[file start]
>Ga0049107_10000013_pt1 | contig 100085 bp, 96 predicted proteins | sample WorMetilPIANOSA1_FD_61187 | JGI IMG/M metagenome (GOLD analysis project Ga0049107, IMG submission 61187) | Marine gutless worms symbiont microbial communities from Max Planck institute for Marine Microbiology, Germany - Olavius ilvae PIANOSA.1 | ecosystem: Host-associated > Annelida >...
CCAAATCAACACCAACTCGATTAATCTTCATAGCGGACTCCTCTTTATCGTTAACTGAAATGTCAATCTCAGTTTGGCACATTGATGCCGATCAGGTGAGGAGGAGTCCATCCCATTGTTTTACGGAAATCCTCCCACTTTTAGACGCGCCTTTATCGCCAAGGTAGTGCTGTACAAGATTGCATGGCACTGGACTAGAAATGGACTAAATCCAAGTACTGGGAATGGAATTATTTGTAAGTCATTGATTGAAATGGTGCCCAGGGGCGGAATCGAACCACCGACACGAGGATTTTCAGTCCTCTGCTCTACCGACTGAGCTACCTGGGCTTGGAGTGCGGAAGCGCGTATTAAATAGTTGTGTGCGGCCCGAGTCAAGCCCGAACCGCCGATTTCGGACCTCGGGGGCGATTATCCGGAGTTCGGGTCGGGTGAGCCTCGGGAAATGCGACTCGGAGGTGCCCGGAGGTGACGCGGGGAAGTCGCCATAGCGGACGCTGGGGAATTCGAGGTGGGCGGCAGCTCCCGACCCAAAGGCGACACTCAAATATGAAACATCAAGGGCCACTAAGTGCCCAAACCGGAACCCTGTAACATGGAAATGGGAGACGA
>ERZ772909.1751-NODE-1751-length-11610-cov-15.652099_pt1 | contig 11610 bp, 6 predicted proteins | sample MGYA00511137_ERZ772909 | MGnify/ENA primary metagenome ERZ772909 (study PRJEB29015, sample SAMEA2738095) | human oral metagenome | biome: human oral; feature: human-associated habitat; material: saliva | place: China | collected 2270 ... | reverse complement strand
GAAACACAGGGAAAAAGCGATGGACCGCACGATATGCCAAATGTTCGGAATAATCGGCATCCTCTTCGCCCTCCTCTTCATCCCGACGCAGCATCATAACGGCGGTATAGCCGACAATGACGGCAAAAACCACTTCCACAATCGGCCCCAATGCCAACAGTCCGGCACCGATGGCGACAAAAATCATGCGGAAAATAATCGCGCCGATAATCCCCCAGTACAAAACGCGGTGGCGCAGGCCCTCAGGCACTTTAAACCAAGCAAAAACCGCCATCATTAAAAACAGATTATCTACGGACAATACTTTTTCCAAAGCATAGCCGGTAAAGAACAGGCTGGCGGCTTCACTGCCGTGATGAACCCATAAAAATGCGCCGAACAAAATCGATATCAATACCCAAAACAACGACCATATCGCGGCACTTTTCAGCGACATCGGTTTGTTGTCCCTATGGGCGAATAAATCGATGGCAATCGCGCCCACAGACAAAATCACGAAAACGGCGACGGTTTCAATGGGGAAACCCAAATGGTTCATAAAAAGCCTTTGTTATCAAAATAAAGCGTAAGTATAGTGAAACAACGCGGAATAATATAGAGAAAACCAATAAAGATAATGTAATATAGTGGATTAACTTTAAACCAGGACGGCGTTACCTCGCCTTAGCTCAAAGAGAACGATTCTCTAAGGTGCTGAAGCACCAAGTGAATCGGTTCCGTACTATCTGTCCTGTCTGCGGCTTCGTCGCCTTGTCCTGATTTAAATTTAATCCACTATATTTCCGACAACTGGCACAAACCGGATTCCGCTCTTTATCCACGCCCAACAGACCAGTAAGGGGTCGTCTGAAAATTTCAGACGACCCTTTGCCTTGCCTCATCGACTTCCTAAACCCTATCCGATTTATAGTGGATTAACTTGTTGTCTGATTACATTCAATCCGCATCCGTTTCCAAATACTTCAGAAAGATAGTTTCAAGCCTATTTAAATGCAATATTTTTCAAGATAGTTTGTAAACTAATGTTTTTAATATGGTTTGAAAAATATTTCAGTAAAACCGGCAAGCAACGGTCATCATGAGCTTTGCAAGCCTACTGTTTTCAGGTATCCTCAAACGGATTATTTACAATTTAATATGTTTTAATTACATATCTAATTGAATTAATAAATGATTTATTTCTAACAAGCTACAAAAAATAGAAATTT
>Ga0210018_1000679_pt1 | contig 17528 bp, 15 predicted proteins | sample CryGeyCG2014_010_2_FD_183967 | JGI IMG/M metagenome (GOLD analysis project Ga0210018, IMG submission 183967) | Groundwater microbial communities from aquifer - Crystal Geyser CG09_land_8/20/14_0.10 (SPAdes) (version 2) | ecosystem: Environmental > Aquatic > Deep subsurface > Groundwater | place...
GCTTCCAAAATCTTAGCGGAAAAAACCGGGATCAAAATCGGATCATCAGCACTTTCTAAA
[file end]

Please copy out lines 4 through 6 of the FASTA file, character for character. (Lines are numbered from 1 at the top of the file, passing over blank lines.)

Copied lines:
GAAACACAGGGAAAAAGCGATGGACCGCACGATATGCCAAATGTTCGGAATAATCGGCATCCTCTTCGCCCTCCTCTTCATCCCGACGCAGCATCATAACGGCGGTATAGCCGACAATGACGGCAAAAACCACTTCCACAATCGGCCCCAATGCCAACAGTCCGGCACCGATGGCGACAAAAATCATGCGGAAAATAATCGCGCCGATAATCCCCCAGTACAAAACGCGGTGGCGCAGGCCCTCAGGCACTTTAAACCAAGCAAAAACCGCCATCATTAAAAACAGATTATCTACGGACAATACTTTTTCCAAAGCATAGCCGGTAAAGAACAGGCTGGCGGCTTCACTGCCGTGATGAACCCATAAAAATGCGCCGAACAAAATCGATATCAATACCCAAAACAACGACCATATCGCGGCACTTTTCAGCGACATCGGTTTGTTGTCCCTATGGGCGAATAAATCGATGGCAATCGCGCCCACAGACAAAATCACGAAAACGGCGACGGTTTCAATGGGGAAACCCAAATGGTTCATAAAAAGCCTTTGTTATCAAAATAAAGCGTAAGTATAGTGAAACAACGCGGAATAATATAGAGAAAACCAATAAAGATAATGTAATATAGTGGATTAACTTTAAACCAGGACGGCGTTACCTCGCCTTAGCTCAAAGAGAACGATTCTCTAAGGTGCTGAAGCACCAAGTGAATCGGTTCCGTACTATCTGTCCTGTCTGCGGCTTCGTCGCCTTGTCCTGATTTAAATTTAATCCACTATATTTCCGACAACTGGCACAAACCGGATTCCGCTCTTTATCCACGCCCAACAGACCAGTAAGGGGTCGTCTGAAAATTTCAGACGACCCTTTGCCTTGCCTCATCGACTTCCTAAACCCTATCCGATTTATAGTGGATTAACTTGTTGTCTGATTACATTCAATCCGCATCCGTTTCCAAATACTTCAGAAAGATAGTTTCAAGCCTATTTAAATGCAATATTTTTCAAGATAGTTTGTAAACTAATGTTTTTAATATGGTTTGAAAAATATTTCAGTAAAACCGGCAAGCAACGGTCATCATGAGCTTTGCAAGCCTACTGTTTTCAGGTATCCTCAAACGGATTATTTACAATTTAATATGTTTTAATTACATATCTAATTGAATTAATAAATGATTTATTTCTAACAAGCTACAAAAAATAGAAATTT
>Ga0210018_1000679_pt1 | contig 17528 bp, 15 predicted proteins | sample CryGeyCG2014_010_2_FD_183967 | JGI IMG/M metagenome (GOLD analysis project Ga0210018, IMG submission 183967) | Groundwater microbial communities from aquifer - Crystal Geyser CG09_land_8/20/14_0.10 (SPAdes) (version 2) | ecosystem: Environmental > Aquatic > Deep subsurface > Groundwater | place...
GCTTCCAAAATCTTAGCGGAAAAAACCGGGATCAAAATCGGATCATCAGCACTTTCTAAA